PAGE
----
Is there a connection between artists being told what to do and the banality of most art seen in public places in the US? Bear with me here.
The connection might be called Unsolicited Advice.
I seem to get it all the time. Strangers walk into my studio, look around. “You know what you should do…” Then it begins.
A fellow artist walks into my studio. “You know what you should be doing …?” No, you do that. That suggestion has nothing to do with my work.
I’m not saying that I don’t like input and advice. In fact, I often ask for it and get terrific responses. Sometimes I don’t like the suggestion, but it might give me pause and force me to understand why I’m not heeding it. (As an aside, if I need my ego fed, I ask advice from my husband. He seems to think everything I do is wonderful. How cool is that?)
What I truly don’t understand is why do people insist on telling me what I should be doing. Do I look incompetent? Do I seem confused or aimless? Did I ask for advice? Am I your student?
Unsolicited Advice. It makes you question your judgment, censor your thoughts, keep your work safe.
Or, are you telling me what art to produce because you don’t like my work? Don’t understand it? It’s not what you expect? Ok. Tell me that instead.
A Buddhist friend tells me that I get so much unsolicited advice because I’m always giving it. Well, that should stop, shouldn’t it? OK, I’ll work on that, but there’s something more.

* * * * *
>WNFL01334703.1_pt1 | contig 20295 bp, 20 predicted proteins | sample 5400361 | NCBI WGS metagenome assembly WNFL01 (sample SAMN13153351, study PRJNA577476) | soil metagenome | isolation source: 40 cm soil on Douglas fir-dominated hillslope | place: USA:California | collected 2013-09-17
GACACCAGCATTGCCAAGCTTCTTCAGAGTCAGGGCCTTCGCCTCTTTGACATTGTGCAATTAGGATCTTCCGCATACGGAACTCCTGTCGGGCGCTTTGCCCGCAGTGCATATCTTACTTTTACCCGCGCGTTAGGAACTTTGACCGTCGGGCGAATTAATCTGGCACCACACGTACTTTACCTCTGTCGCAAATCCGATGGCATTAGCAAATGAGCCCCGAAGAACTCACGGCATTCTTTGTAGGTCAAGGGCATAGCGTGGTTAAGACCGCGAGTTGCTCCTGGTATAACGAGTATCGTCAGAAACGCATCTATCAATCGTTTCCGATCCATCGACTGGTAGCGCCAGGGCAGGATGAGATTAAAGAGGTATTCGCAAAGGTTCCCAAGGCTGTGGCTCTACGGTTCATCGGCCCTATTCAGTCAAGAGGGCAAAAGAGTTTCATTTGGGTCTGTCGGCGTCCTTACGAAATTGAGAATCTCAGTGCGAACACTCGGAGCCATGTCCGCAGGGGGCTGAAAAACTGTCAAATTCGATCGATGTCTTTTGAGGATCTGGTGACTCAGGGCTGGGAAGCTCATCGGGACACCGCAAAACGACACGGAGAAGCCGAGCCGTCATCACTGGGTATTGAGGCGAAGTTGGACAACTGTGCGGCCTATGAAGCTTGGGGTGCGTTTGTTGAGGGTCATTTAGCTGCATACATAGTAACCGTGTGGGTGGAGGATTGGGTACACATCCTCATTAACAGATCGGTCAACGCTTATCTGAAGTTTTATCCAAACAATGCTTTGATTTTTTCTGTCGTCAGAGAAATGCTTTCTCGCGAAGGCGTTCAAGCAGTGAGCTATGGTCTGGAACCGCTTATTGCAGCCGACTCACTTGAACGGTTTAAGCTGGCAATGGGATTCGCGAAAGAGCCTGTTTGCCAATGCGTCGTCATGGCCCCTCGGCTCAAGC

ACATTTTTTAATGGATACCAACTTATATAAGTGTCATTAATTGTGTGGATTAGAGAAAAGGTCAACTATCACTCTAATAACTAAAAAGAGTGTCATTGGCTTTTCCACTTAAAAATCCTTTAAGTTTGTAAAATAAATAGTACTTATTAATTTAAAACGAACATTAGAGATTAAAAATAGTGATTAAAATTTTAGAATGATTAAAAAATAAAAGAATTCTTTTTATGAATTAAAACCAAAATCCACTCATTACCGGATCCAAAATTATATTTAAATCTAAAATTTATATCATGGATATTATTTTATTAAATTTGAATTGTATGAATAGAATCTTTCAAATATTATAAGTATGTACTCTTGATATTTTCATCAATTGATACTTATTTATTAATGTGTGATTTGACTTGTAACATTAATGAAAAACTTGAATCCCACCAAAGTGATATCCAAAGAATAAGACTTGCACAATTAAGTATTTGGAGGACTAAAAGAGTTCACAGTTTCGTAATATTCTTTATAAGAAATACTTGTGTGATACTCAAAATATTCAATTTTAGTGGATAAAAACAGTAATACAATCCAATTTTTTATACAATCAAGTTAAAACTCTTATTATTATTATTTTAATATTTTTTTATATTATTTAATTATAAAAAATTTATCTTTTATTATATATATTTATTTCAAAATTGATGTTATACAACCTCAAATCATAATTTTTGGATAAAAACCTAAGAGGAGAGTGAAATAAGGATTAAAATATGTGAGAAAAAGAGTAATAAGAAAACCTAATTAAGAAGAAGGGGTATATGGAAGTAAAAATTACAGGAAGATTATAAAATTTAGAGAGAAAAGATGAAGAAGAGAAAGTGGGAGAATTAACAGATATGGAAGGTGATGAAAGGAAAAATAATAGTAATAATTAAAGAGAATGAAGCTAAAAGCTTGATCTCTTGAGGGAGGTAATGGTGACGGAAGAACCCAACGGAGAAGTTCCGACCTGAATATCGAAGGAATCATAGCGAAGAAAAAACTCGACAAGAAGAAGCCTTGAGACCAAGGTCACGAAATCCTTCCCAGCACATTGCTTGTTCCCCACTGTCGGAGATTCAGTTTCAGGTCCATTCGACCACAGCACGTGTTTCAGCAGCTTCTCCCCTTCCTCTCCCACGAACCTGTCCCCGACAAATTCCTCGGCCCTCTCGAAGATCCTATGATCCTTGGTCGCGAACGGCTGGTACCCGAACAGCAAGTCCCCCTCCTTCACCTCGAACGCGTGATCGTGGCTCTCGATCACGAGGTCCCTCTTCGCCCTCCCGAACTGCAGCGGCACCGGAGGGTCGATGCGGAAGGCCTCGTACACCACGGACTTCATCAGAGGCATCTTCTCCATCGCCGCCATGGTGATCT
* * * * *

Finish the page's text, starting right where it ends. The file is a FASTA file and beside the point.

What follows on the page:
Do we really want all art to look alike? Are we so narrow or limited or lazy or stupid that we have to be spoon fed only paintings of little girls holding a bouquet, or a sailboat on the sea, or a field of sunflowers. I’ve created art with all these things, but this is all we can do? Can’t we create something that forces a viewer to spend more than 5 seconds with it before moving on?
Art should spark a conversation, link to another idea, inspire an action, even just solicit a smile. I’m not saying that every work produced has to be important or controversial or political. Our art should not just fade into the wall.
Take a look around at your bank, your hotel lobby, your dentist’s office. Do you notice the art? If not, ask why it’s there. I don’t think we really want everything the same. We don’t want to be told what we should be doing.